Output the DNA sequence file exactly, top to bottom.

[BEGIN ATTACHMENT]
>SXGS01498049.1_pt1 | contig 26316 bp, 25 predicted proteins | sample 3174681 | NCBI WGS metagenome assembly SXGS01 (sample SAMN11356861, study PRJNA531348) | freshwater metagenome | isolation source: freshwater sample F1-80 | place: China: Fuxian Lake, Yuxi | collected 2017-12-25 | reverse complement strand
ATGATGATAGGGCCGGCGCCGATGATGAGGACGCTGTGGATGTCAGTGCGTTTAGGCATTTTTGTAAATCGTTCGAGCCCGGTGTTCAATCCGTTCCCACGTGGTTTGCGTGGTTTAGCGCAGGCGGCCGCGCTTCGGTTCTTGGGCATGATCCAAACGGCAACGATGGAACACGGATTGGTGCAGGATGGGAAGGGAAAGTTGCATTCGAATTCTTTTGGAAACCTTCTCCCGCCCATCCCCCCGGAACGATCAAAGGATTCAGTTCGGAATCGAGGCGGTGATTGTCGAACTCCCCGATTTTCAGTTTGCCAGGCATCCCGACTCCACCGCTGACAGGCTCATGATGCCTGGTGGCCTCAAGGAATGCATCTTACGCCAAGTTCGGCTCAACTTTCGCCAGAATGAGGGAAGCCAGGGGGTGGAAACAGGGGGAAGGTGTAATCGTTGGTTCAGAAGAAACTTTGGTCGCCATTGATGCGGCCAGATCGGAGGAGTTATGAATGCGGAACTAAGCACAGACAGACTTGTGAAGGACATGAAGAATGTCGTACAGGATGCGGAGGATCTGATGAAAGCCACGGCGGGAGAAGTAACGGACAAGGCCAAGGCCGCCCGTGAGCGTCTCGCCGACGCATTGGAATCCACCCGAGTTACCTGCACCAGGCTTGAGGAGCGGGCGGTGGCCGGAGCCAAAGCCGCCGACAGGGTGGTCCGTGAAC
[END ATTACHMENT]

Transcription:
>SXGS01498049.1_pt1 | contig 26316 bp, 25 predicted proteins | sample 3174681 | NCBI WGS metagenome assembly SXGS01 (sample SAMN11356861, study PRJNA531348) | freshwater metagenome | isolation source: freshwater sample F1-80 | place: China: Fuxian Lake, Yuxi | collected 2017-12-25 | reverse complement strand
ATGATGATAGGGCCGGCGCCGATGATGAGGACGCTGTGGATGTCAGTGCGTTTAGGCATTTTTGTAAATCGTTCGAGCCCGGTGTTCAATCCGTTCCCACGTGGTTTGCGTGGTTTAGCGCAGGCGGCCGCGCTTCGGTTCTTGGGCATGATCCAAACGGCAACGATGGAACACGGATTGGTGCAGGATGGGAAGGGAAAGTTGCATTCGAATTCTTTTGGAAACCTTCTCCCGCCCATCCCCCCGGAACGATCAAAGGATTCAGTTCGGAATCGAGGCGGTGATTGTCGAACTCCCCGATTTTCAGTTTGCCAGGCATCCCGACTCCACCGCTGACAGGCTCATGATGCCTGGTGGCCTCAAGGAATGCATCTTACGCCAAGTTCGGCTCAACTTTCGCCAGAATGAGGGAAGCCAGGGGGTGGAAACAGGGGGAAGGTGTAATCGTTGGTTCAGAAGAAACTTTGGTCGCCATTGATGCGGCCAGATCGGAGGAGTTATGAATGCGGAACTAAGCACAGACAGACTTGTGAAGGACATGAAGAATGTCGTACAGGATGCGGAGGATCTGATGAAAGCCACGGCGGGAGAAGTAACGGACAAGGCCAAGGCCGCCCGTGAGCGTCTCGCCGACGCATTGGAATCCACCCGAGTTACCTGCACCAGGCTTGAGGAGCGGGCGGTGGCCGGAGCCAAAGCCGCCGACAGGGTGGTCCGTGAAC